Rangiwahia Hut, Ruahine FP, Sat/Sun 5/6 June 2021
Banner Photo: The loos at Rangiwahia Hut
The Brown Sugar Café (Ray Slavin’s second tramping hut) was calling us as we approached Taihape, where we enjoyed a coffee before heading to Renfrew Road car park and the start of the tramp. Everyone gasped when we saw the number of cars and hoped they were day trampers.
Nine of us in total, and with Rangiwahia there were options to reach the hut. Three chose the harder Deadman’s route, five of us chose with Juliet following later in the day. This report is of the walk up the easier benched track to the hut, which takes 2-3 hours. It was a gentle steady grade and we regrouped often to delayer as the sun warmed us up. Although this was a new tramp for two members, the club has been to this hut several times, in sun, rain, flood, snow and for solstice.
The track zig-zagged around the old slip and then took a series of steps to skirt around the outside of it.
Between the beech trees you could get small glimpses of the rolling hills and farmland, and views all the way to Ruapehu. The grade became a little steeper once over the bridge and the shrubs become smaller. We met keen returning trampers who told us that the hut was terribly busy with already six beds claimed. We all had our mats so were not too worried.
We reached the small waterfall which has been recently bridged and knew that the hut was another five minutes away.
People everywhere! It was obvious that there were more bodies than beds and it was only 1pm! We managed to secure a bed each and saved one for the other three through some kind young people who chose to sleep on the floor and in a tent.It was a beautiful winter’s day, sitting in the sun eating our lunch with stunning views over to the snow-covered Mt Ruapehu. However, by 3pm, the temperature quickly dropped, and soon we were sitting in front of the log burner.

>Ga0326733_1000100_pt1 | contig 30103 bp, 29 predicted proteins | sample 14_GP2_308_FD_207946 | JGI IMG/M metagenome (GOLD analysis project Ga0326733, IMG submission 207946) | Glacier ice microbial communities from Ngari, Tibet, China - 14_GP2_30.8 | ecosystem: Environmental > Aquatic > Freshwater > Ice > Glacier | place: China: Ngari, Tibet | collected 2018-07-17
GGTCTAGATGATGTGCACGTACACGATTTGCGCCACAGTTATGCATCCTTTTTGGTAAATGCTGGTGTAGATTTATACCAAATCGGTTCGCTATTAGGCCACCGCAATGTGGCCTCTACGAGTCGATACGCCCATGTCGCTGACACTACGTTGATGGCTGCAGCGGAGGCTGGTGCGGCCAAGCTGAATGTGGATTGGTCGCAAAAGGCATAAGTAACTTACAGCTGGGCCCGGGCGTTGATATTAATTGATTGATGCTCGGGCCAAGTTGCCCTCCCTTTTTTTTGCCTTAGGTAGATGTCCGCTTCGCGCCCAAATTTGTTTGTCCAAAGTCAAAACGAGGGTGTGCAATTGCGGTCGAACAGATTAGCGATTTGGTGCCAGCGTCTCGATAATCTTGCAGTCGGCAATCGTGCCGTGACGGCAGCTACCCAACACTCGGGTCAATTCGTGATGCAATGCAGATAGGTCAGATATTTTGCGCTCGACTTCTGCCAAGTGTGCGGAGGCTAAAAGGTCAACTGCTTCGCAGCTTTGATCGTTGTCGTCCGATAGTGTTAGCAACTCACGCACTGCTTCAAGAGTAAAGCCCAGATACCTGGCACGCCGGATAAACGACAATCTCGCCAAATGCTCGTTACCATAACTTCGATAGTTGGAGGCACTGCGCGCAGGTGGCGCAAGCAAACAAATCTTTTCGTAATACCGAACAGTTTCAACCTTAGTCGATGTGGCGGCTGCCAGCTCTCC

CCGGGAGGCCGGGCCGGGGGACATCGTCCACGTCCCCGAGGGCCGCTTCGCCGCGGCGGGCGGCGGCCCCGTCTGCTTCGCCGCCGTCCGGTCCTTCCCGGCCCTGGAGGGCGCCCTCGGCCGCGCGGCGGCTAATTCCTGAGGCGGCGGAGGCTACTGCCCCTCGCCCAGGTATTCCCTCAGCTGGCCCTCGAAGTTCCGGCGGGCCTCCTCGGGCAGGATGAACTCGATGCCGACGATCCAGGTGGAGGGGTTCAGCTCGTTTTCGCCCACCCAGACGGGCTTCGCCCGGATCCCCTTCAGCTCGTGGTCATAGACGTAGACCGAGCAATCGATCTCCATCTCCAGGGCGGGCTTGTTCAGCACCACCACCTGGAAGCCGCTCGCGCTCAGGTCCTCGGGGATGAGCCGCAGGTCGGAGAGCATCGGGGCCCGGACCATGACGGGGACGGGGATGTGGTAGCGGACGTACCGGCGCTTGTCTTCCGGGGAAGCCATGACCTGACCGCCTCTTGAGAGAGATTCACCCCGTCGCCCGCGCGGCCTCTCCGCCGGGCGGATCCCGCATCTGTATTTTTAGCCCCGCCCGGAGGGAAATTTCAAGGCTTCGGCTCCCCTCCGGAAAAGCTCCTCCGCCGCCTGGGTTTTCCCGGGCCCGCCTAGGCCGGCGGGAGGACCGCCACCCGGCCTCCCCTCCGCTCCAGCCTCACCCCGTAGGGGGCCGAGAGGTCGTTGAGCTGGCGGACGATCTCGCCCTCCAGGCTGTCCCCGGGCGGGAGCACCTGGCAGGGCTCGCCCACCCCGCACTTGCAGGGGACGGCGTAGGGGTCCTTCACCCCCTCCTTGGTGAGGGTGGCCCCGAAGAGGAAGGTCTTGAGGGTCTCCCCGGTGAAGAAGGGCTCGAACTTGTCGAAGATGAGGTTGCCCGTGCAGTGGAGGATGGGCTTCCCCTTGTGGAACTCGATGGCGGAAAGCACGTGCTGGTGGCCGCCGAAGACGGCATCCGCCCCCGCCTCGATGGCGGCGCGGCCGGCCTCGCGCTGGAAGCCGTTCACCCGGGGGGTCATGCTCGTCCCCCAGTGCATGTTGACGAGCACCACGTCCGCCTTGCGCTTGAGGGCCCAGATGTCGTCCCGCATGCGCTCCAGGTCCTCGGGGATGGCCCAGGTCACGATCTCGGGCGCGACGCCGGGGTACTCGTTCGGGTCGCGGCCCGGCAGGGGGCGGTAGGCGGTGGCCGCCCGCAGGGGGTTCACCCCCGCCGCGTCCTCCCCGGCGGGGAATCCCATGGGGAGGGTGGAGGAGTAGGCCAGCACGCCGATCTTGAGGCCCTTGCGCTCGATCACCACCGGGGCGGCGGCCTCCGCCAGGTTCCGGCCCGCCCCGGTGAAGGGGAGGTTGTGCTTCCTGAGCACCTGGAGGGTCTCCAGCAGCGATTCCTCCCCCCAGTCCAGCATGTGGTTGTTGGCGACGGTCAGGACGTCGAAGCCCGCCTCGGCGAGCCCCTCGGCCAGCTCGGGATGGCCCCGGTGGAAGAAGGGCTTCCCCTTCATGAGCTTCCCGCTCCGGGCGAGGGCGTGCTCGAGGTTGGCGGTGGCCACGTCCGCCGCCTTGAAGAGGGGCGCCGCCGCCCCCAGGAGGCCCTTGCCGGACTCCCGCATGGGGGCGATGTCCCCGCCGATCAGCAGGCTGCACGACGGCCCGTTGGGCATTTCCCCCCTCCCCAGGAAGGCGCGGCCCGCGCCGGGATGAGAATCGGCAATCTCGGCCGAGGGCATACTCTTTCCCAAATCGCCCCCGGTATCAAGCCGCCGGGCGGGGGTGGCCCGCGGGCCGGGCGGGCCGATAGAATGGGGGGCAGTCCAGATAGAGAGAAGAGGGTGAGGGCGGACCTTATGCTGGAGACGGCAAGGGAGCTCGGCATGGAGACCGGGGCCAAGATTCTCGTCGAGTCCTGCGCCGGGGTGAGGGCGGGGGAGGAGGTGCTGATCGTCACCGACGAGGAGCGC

Several small groups of trampers arrived and we lent our mats to them. Mid-afternoon, a group of ten schoolkids and adults from Levin arrived with no tents or mats, and the inn was already over-full. As the day ended, others came by the hut and because of the numbers decided to return; others decided to move on to Triangle Hut, another three hours away, which was a blessing for us.
We managed to fill in time until bed at 8.30pm when the schoolkids quickly and noisily moved into the hut and somehow found a sleeping spot on the floor. Then four more trampers arrived and were stunned to find no room at the inn. After they cooked a meal, they managed to squeeze somewhere on the floor. I didn’t hear anything during the night, but believe the level of snoring, the stuffiness of the hut and people awkwardly stepping over sleeping bodies to make toilet trips kept people from our group awake. There were more than 30 in the hut that night and a few on the deck.You can imagine the scramble in the morning, moving around sleeping teenagers as we made breakfast. At 8am, we set off up to the high point Mangahuia at 1583m where we had 360-degree views. It was gusty at times while we were walking over the tops. Although the tops were covered in tussock, you had to watch out for the leatherwood and spaniard scattered throughout. We gradually made our way up and down muddy trenches, through some rooty bush then a steep descent to the car park.
The Deadman’s Track took us nearly four and a half hours. Back to Brown Sugar in Taihape for lunch, then a long drive home.
Trampers: Bruce Hodgson, Lynette Morgan, Simon Hill, Juliet Gillick, Fiona Bryant, Fiona Chiverrell and reporter Sue Martin
Also: Julia Mackie, Geoff Donkin on a longer multi-day tramp.